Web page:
Most of the faculties are also up in applications from the non-OSS group, and those numbers “will continue to increase because the published application deadline for the majority of our programs is March 31,” (In theory, high schoolers can also apply until that date, but they’ll lose the chance at high-demand programs that was open to those applying before January 12.)

All the faculties are also showing an increase in the number of applications from international (visa) students, the admissions report also says.

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Manuscript team designs digital tool

A collaborative digital media project based in Waterloo’s department of French studies has received a $250,000 grant from the Andrew W. Mellon Foundation.

[McWebb]The researchers, led by faculty member Christine McWebb (left), will use the funding to “develop a sophisticated but easy-to-use image annotation tool designed to facilitate and perfect online searches, information aggregation, annotation, and self-organizing knowledge of enriched multirepresentational databases”, an announcement says.

The project is MARGOT, which stands for “Moyen Age et Renaissance Groupe de recherches Ordinateurs et Textes” and works to edit and publish texts from the French Middle Ages and the Early Modern period. It’s headed by McWebb and professor emeritus Delbert Russell. “The MARGOT project is an important research initiative that will bring access to medieval texts and iconography to a whole new generation of researchers and graduate students,” says Ken Coates, Waterloo’s dean of arts.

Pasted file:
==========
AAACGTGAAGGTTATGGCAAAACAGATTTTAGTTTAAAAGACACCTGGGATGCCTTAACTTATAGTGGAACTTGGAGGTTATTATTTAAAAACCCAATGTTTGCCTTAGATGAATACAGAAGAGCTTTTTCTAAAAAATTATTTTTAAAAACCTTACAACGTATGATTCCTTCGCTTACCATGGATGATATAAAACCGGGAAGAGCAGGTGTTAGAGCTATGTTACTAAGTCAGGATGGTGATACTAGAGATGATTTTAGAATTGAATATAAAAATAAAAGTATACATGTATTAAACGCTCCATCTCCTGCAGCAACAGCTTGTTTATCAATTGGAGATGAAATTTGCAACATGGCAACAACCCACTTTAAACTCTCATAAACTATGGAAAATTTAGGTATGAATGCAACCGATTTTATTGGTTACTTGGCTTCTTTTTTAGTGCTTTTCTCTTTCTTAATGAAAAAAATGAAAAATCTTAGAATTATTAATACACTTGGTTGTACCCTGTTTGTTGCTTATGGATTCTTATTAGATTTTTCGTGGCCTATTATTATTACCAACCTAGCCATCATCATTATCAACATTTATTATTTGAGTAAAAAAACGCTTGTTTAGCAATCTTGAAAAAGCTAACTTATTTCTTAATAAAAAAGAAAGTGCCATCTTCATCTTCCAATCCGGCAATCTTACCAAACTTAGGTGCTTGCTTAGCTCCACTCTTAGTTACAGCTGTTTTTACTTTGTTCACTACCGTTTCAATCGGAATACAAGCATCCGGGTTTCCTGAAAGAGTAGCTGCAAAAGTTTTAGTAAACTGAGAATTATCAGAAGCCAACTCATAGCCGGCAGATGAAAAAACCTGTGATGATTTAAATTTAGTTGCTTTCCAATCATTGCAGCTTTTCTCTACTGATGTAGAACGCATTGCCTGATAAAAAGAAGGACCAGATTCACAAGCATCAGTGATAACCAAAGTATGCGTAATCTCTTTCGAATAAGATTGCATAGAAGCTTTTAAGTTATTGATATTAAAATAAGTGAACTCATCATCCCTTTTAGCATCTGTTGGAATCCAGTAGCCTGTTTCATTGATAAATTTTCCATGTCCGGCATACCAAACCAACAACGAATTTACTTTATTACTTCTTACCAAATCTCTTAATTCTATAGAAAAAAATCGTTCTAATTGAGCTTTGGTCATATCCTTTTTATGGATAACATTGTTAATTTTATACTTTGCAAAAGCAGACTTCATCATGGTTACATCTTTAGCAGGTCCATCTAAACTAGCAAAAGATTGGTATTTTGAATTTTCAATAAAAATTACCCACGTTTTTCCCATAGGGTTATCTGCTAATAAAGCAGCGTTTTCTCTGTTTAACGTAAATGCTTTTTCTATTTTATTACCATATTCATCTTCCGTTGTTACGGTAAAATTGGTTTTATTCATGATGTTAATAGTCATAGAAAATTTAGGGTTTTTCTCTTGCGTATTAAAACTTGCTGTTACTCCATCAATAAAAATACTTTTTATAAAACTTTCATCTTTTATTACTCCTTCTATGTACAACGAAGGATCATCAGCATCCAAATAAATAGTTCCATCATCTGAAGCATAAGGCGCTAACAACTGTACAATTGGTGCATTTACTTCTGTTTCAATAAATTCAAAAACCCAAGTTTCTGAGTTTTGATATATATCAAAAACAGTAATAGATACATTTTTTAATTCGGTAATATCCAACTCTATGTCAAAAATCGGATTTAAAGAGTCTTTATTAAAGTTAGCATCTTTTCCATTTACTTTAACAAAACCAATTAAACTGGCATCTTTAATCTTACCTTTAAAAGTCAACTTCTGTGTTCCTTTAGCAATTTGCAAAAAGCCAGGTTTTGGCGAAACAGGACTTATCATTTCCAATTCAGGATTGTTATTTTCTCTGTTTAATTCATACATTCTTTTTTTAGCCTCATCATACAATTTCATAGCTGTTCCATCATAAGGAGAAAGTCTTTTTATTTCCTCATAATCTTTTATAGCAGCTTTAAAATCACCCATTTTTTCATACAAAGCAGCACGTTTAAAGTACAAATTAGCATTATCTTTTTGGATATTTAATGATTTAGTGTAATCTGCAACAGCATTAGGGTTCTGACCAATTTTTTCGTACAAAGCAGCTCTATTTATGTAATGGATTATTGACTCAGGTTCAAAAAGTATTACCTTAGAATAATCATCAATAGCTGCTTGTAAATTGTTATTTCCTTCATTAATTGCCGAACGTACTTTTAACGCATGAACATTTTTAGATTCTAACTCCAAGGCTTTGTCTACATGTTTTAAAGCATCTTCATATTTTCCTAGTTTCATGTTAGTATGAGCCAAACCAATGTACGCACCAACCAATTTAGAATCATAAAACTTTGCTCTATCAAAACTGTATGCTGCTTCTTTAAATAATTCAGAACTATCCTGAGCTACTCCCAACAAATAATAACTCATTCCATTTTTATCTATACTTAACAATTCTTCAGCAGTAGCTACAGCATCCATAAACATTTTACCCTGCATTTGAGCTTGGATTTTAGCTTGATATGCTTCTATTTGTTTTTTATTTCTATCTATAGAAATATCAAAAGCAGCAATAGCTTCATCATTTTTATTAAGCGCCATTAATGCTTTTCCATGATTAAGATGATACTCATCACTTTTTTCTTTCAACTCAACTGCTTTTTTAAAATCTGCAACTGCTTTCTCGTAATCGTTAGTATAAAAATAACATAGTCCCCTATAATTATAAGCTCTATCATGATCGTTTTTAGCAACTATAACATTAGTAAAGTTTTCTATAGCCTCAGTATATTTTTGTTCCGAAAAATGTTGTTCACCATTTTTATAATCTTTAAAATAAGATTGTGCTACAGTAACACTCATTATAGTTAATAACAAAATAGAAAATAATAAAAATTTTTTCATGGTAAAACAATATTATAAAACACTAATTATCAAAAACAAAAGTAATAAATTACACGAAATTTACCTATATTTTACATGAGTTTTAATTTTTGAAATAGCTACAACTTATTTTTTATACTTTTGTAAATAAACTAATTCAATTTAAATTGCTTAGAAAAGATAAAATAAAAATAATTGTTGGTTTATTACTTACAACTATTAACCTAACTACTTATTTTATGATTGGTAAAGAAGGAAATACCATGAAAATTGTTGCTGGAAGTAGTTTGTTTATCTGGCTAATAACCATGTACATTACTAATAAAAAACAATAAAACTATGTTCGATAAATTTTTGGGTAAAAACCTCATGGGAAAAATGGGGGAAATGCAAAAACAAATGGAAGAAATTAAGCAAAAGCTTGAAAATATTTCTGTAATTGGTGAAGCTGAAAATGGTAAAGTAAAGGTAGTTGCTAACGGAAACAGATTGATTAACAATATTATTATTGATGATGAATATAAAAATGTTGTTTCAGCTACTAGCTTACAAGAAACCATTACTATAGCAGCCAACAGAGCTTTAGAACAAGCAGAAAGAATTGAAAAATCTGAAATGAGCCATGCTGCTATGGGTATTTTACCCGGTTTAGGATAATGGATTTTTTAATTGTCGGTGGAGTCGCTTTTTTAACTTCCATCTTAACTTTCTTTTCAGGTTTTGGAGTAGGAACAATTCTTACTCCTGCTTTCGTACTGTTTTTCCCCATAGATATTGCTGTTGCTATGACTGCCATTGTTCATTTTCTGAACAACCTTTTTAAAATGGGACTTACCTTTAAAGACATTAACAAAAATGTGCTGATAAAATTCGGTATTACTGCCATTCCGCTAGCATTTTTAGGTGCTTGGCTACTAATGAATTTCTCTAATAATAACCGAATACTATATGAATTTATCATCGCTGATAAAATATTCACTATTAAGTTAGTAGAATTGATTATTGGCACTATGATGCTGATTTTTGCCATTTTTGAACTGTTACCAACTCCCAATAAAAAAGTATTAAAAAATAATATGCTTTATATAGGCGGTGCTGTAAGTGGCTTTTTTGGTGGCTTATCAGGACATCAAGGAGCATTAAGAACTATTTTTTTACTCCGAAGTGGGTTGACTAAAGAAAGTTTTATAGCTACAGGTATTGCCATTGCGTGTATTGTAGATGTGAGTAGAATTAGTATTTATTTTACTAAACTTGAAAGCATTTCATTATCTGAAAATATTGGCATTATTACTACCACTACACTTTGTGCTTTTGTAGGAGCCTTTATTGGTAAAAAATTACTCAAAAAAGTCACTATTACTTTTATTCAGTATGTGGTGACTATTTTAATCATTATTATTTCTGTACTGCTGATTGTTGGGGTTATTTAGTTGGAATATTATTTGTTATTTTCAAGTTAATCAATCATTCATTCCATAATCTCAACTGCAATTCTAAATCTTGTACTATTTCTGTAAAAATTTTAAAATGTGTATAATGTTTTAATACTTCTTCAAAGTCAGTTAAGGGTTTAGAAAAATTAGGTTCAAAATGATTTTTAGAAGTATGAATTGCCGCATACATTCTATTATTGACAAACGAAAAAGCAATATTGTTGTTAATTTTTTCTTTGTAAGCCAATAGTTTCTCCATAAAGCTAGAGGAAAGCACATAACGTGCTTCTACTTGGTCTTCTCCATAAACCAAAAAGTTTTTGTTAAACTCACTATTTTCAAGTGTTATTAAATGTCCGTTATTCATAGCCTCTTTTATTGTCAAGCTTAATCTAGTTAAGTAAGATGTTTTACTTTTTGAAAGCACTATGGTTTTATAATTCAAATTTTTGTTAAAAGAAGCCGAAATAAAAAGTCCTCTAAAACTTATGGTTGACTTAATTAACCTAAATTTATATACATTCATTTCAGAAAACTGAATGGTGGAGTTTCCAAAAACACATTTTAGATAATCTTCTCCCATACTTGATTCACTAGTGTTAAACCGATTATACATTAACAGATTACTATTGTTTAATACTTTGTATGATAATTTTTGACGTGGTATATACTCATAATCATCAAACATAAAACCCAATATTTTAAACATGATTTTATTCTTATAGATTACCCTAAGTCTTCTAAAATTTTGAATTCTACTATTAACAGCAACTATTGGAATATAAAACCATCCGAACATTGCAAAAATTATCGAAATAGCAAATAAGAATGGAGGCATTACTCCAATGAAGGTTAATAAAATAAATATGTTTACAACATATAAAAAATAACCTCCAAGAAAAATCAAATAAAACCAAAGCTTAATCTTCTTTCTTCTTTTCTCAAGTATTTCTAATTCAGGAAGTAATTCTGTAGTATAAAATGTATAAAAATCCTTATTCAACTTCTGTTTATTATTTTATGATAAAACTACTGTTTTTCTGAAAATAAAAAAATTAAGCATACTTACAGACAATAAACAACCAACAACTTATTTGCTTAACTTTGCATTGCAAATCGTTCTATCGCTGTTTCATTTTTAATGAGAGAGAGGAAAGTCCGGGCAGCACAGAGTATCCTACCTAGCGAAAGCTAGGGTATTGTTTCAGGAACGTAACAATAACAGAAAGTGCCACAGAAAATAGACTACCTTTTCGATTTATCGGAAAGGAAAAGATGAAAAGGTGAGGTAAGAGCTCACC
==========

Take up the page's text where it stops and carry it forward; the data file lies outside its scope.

The group is developing the MARGOT Annotation Tool for Interoperable Digital Application. Says an announcement of the Mellon grant: “The digitization of artifacts currently grants accessibility only on one level: the digital material can be searched, viewed, browsed, read on the computer screen or often even on handheld devices. However, sophisticated and effective accessibility of digital materials can only be achieved through user-friendly interfaces and the applicability of digital tools.

“Through its development, the MARGOT Annotation Tool (MAT) will participate actively in developing common standards for annotation and content sharing tools (proposed by the Stanford Framework, Stanford University Libraries), which repositories of digital material will be able to implement. At the same time, MAT's development will also include multiple protocols for dealing with the unique features of archives that will not or have not yet adopted the Stanford Framework. MAT will be developed in partnership with the Waterloo Stratford Campus and several universities worldwide, such as Stanford, Johns Hopkins, Université de Fribourg, and Georgia Tech.”